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Natural occurrence of Fusarium and subsequent fumonisin contamination in preharvest and stored maize in Benin, West Africa
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The natural occurrence of Fusarium and fumonisin contamination was evaluated from 1999 to 2003 in both preharvest and stored maize produced by small-scale farmers in four agroecological zones of Benin. Mycological analyses revealed a predominance of both Fusarium and Aspergillus in maize samples compared to other genera. The two Fusarium species most commonly isolated from maize were Fusarium verticillioides (68%) and Fusarium proliferatum (31%). Atypical isolates of F. verticillioides with some characteristics of Fusarium andiyazi but apparently closer to F. verticillioides, because the isolates were all high fumonisin producers, were also found only on preharvest maize. Study of F. verticillioides strains showed the presence of extremely high fumonisin producers in Benin with total fumonisin levels ranging from 8240 to 16,690 mg/kg. Apart from 2002–2003, Fusarium occurrence was not significantly different from one zone to another, although a slight decrease was observed from south, humid, to north, drier. Fusarium occurrence varied somewhat from one season to another. It significantly decreased over the 6 months of storage. Widespread fumonisin occurrence in maize was observed. Most of the maize samples collected were found positive for fumonisin with levels ranging from not detected to 12 mg/kg in 1999–2000, 6.7 mg/kg in 2000–2001 and 6.1 mg/kg in 2002–2003. Fumonisin levels in maize were found to be significantly higher in the two southern zones during all the surveys. The highest mean total fumonisin level was detected in 1999–2000 in maize samples from the southern Guinea Savannah (SGS) (12 mg/kg), whereas in both 2000–2001 and 2002–2003, it was in samples from the forest mosaic savannah (FMS) (6.7 and 6.1 mg/kg, respectively). Fumonisin levels varied from one season to another and, throughout the storage time, showing a decreasing trend in each zone. However, this decrease was not significant every season. An increasing trend was observed during some seasons in the SGS and northern Guinea Savannah (NGS) zones. The results of this study emphasise that farmers and consumers, not only in Benin but also in other West African countries, should be alerted to the danger of fumonisin contamination in maize.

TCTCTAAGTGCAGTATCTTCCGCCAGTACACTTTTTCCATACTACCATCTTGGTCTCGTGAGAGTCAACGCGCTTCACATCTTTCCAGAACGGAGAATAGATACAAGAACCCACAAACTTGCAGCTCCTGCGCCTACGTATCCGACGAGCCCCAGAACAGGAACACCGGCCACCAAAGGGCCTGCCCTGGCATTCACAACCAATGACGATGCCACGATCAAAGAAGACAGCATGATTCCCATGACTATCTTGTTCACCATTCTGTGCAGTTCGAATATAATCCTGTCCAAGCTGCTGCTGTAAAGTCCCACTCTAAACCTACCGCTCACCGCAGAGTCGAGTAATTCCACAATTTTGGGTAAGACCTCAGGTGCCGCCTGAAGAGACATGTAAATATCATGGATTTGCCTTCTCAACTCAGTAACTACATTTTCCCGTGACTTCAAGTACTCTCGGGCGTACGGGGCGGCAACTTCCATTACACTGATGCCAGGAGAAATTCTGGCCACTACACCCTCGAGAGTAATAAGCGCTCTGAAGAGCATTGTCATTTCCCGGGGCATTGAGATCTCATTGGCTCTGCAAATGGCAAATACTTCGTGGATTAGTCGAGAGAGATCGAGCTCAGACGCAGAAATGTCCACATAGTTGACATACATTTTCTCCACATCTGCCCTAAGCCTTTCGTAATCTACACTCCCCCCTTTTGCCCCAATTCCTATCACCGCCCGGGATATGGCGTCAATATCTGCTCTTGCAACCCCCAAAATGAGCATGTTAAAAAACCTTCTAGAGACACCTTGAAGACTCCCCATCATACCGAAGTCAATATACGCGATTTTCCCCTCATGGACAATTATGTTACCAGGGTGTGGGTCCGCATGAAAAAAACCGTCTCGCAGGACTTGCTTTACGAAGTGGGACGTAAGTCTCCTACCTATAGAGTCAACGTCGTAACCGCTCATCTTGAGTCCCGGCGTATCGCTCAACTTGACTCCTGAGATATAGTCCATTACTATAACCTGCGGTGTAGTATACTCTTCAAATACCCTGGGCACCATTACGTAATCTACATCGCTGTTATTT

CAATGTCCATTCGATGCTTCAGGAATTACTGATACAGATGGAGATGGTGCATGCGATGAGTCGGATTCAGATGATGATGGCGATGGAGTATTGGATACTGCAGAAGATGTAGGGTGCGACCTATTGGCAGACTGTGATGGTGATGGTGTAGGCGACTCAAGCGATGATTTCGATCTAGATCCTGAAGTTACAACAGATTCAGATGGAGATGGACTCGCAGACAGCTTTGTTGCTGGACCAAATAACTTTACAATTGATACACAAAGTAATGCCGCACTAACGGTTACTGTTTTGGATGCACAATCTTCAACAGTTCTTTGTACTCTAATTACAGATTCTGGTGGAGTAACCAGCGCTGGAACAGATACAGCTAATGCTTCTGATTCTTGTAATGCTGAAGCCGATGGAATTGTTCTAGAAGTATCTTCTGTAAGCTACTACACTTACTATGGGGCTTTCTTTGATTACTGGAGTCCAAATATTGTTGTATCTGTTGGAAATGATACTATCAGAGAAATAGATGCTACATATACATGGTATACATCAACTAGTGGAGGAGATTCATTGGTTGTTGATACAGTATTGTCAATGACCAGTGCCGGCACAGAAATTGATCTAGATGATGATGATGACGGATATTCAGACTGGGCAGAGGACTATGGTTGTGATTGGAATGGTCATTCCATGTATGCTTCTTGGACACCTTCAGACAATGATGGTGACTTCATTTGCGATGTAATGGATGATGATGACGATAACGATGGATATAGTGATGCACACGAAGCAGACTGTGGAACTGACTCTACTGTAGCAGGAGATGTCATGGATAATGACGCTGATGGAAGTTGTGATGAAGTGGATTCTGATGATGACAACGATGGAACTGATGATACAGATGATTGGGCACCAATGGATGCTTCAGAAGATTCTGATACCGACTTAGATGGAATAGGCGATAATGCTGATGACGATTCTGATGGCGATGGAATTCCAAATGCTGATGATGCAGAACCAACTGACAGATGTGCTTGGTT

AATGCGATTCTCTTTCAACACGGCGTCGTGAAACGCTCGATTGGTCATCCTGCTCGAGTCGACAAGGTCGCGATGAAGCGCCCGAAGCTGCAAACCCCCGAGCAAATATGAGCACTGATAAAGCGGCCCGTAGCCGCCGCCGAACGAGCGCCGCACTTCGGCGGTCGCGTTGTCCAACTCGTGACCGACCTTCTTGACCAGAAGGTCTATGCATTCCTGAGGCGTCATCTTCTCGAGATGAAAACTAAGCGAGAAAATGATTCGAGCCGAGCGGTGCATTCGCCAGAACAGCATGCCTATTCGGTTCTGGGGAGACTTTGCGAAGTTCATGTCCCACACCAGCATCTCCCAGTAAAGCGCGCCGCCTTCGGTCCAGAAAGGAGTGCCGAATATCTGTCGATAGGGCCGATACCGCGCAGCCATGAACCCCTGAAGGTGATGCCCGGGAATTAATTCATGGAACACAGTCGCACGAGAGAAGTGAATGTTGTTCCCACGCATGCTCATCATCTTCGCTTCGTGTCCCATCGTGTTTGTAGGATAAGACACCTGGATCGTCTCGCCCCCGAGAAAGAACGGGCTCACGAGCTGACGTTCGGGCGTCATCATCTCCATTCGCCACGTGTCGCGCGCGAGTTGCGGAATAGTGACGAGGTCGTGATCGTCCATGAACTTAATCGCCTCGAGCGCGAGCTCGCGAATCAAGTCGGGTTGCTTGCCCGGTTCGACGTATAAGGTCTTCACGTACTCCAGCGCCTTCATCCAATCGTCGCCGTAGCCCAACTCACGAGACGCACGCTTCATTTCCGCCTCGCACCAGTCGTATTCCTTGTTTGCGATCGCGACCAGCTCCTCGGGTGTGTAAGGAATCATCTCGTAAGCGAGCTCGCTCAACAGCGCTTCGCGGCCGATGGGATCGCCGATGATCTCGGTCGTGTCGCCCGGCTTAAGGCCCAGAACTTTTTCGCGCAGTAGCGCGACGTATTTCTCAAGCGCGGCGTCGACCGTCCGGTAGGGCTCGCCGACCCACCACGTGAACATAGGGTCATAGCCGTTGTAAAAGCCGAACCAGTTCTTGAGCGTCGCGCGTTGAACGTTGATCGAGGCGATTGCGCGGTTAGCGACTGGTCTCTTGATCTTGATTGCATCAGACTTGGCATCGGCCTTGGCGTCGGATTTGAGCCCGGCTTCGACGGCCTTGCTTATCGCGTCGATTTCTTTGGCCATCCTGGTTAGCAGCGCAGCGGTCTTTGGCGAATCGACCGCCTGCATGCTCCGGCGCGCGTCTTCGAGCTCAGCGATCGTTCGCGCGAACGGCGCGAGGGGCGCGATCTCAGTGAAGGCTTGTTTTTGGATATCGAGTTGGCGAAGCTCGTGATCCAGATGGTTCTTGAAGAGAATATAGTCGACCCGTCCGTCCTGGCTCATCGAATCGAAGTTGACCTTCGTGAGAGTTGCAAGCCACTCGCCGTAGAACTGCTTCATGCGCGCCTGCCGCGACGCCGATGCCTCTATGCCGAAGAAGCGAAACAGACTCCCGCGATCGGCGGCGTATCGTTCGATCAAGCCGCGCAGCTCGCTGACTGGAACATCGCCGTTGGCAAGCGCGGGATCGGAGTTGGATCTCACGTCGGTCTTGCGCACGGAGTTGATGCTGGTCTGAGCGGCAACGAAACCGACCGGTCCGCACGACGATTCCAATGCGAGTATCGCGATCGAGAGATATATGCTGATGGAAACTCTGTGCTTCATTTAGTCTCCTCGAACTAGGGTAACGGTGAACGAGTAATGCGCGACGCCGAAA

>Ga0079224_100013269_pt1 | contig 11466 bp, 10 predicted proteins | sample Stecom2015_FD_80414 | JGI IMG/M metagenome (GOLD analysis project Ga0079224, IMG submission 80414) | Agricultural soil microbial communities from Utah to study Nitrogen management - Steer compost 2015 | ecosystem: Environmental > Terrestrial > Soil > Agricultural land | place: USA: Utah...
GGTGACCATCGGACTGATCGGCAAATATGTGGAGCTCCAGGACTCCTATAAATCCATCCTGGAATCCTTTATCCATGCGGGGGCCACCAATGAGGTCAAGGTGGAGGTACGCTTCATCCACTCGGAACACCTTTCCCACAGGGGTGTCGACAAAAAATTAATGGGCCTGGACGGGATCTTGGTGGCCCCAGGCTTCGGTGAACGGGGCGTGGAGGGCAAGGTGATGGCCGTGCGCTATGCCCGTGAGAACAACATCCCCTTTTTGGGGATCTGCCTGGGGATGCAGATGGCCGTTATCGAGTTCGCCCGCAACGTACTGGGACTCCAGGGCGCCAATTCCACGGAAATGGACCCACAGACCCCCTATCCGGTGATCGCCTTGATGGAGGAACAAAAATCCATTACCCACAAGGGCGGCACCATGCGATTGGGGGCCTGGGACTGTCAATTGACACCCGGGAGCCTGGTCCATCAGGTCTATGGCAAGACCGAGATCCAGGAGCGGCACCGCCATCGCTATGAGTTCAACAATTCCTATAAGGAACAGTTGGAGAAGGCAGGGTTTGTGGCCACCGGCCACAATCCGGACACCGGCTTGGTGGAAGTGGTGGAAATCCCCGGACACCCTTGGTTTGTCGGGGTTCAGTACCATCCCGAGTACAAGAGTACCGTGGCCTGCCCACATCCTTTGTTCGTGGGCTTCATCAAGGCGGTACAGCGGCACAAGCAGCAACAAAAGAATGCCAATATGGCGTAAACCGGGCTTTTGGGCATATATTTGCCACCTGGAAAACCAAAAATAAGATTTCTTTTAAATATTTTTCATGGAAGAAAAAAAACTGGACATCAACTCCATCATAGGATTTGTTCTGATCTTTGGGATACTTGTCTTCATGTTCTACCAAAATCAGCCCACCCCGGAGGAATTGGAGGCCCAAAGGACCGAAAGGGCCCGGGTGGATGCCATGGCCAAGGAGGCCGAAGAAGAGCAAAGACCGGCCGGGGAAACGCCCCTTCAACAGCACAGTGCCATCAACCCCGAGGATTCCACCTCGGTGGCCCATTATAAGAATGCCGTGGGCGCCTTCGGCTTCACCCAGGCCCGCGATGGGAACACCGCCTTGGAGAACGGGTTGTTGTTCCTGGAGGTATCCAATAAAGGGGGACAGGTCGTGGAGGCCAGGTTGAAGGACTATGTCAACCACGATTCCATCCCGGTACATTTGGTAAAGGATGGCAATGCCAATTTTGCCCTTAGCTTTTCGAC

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Permanent link to this itemhttps://hdl.handle.net/20.500.12478/4602
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